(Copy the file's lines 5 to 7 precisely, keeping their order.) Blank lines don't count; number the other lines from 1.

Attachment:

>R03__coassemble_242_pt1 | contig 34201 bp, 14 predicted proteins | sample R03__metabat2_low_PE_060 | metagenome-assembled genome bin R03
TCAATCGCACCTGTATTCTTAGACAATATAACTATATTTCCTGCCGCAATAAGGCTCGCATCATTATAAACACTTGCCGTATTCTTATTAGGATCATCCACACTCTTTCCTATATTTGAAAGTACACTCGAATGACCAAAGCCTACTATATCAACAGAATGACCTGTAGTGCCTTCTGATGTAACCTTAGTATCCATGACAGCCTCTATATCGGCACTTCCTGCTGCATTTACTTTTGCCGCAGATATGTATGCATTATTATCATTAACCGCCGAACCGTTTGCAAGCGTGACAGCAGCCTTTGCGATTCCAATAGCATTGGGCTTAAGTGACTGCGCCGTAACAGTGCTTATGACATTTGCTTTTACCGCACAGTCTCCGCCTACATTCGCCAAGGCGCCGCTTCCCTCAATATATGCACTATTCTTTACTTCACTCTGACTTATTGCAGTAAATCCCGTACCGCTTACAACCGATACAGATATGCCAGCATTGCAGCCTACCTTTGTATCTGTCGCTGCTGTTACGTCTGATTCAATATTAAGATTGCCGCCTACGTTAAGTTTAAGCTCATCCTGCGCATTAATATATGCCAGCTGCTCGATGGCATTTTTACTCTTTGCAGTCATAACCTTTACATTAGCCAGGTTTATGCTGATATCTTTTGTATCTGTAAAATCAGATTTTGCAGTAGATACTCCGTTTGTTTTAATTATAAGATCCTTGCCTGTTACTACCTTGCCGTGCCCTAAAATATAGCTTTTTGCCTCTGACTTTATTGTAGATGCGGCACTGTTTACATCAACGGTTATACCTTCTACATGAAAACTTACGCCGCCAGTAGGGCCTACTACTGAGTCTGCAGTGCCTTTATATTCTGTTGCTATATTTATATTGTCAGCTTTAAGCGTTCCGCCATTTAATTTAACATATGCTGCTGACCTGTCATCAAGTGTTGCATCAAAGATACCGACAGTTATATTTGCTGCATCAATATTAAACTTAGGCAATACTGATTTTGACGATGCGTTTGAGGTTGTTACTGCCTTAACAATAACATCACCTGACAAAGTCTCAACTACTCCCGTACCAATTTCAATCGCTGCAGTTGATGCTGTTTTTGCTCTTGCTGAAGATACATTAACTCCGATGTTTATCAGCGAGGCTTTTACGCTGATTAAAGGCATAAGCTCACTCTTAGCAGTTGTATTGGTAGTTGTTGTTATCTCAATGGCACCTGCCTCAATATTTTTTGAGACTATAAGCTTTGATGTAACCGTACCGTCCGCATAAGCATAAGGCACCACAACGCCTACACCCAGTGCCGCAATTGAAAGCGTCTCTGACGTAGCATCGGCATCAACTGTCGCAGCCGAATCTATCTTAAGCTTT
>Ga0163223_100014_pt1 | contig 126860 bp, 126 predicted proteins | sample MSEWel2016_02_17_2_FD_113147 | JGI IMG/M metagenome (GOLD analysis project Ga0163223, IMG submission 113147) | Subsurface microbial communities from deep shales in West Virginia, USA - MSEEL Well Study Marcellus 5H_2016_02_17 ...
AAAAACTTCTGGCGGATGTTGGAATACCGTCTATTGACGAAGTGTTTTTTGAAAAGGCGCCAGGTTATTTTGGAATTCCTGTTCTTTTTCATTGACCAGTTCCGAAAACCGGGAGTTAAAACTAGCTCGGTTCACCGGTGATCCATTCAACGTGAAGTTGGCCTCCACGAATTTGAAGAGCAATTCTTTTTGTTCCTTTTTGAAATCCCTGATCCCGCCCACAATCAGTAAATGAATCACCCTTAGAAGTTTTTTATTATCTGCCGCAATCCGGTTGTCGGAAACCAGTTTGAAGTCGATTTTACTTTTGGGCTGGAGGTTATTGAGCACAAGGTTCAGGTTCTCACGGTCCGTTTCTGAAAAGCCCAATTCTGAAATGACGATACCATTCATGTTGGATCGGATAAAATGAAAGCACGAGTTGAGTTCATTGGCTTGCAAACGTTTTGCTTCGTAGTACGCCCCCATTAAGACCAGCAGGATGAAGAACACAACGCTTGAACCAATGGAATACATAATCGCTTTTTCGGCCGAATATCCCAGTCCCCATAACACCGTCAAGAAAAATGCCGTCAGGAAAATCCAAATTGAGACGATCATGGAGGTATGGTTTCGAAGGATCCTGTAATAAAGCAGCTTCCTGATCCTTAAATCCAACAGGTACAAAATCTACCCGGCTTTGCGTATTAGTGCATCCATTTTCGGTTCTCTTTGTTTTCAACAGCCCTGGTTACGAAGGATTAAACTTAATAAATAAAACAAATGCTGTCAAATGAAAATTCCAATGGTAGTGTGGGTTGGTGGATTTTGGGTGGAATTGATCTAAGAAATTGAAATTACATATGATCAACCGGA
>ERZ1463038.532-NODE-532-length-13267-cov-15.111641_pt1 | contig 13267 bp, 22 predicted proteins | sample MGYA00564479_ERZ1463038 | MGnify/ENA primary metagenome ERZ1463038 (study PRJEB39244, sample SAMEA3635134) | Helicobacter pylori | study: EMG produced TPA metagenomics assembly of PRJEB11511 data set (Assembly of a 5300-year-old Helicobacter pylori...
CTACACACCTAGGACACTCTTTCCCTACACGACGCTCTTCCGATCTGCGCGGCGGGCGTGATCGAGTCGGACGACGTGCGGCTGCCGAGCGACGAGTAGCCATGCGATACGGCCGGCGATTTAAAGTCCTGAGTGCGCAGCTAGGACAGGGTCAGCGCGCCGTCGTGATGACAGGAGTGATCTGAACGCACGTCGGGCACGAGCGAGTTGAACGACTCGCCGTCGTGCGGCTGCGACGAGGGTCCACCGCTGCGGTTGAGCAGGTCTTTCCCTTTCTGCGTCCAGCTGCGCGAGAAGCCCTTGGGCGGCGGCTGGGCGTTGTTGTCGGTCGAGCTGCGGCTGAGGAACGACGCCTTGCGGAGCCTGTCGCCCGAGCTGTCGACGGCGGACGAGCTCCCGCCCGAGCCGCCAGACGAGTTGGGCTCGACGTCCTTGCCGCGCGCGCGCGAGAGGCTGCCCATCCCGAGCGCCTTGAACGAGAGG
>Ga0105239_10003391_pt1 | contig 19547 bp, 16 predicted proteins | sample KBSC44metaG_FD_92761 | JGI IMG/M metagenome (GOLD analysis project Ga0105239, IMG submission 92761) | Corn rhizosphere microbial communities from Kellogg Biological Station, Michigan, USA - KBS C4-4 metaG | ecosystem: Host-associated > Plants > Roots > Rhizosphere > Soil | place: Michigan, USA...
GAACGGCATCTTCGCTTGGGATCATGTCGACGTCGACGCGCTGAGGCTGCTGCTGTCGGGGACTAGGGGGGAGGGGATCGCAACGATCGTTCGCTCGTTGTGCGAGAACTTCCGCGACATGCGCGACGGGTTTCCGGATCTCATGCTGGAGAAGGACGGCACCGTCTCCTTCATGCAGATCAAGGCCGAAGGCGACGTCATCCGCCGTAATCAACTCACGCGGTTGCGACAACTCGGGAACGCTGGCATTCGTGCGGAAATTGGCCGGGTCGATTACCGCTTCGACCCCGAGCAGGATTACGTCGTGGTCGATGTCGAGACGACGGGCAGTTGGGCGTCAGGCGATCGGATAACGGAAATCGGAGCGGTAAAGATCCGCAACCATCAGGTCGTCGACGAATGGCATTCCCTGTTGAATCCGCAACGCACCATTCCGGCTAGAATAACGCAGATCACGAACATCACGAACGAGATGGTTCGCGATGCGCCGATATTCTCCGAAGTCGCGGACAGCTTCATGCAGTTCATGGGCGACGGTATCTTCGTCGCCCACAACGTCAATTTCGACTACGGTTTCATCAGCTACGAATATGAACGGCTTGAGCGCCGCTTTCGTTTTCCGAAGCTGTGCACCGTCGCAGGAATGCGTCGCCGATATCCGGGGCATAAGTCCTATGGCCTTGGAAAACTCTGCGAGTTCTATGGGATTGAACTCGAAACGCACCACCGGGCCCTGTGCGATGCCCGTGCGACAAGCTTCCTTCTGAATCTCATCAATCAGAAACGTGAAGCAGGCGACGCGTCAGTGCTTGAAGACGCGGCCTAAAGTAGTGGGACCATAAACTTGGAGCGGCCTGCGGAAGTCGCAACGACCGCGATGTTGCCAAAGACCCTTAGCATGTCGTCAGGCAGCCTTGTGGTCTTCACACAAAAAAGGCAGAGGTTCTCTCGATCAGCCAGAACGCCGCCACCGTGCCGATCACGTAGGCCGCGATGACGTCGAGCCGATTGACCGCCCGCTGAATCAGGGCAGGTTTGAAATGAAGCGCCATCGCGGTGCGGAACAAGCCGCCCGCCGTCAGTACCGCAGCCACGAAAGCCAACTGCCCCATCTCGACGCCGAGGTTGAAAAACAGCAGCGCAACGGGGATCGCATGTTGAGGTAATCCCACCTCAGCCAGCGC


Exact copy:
>ERZ1463038.532-NODE-532-length-13267-cov-15.111641_pt1 | contig 13267 bp, 22 predicted proteins | sample MGYA00564479_ERZ1463038 | MGnify/ENA primary metagenome ERZ1463038 (study PRJEB39244, sample SAMEA3635134) | Helicobacter pylori | study: EMG produced TPA metagenomics assembly of PRJEB11511 data set (Assembly of a 5300-year-old Helicobacter pylori...
CTACACACCTAGGACACTCTTTCCCTACACGACGCTCTTCCGATCTGCGCGGCGGGCGTGATCGAGTCGGACGACGTGCGGCTGCCGAGCGACGAGTAGCCATGCGATACGGCCGGCGATTTAAAGTCCTGAGTGCGCAGCTAGGACAGGGTCAGCGCGCCGTCGTGATGACAGGAGTGATCTGAACGCACGTCGGGCACGAGCGAGTTGAACGACTCGCCGTCGTGCGGCTGCGACGAGGGTCCACCGCTGCGGTTGAGCAGGTCTTTCCCTTTCTGCGTCCAGCTGCGCGAGAAGCCCTTGGGCGGCGGCTGGGCGTTGTTGTCGGTCGAGCTGCGGCTGAGGAACGACGCCTTGCGGAGCCTGTCGCCCGAGCTGTCGACGGCGGACGAGCTCCCGCCCGAGCCGCCAGACGAGTTGGGCTCGACGTCCTTGCCGCGCGCGCGCGAGAGGCTGCCCATCCCGAGCGCCTTGAACGAGAGG
>Ga0105239_10003391_pt1 | contig 19547 bp, 16 predicted proteins | sample KBSC44metaG_FD_92761 | JGI IMG/M metagenome (GOLD analysis project Ga0105239, IMG submission 92761) | Corn rhizosphere microbial communities from Kellogg Biological Station, Michigan, USA - KBS C4-4 metaG | ecosystem: Host-associated > Plants > Roots > Rhizosphere > Soil | place: Michigan, USA...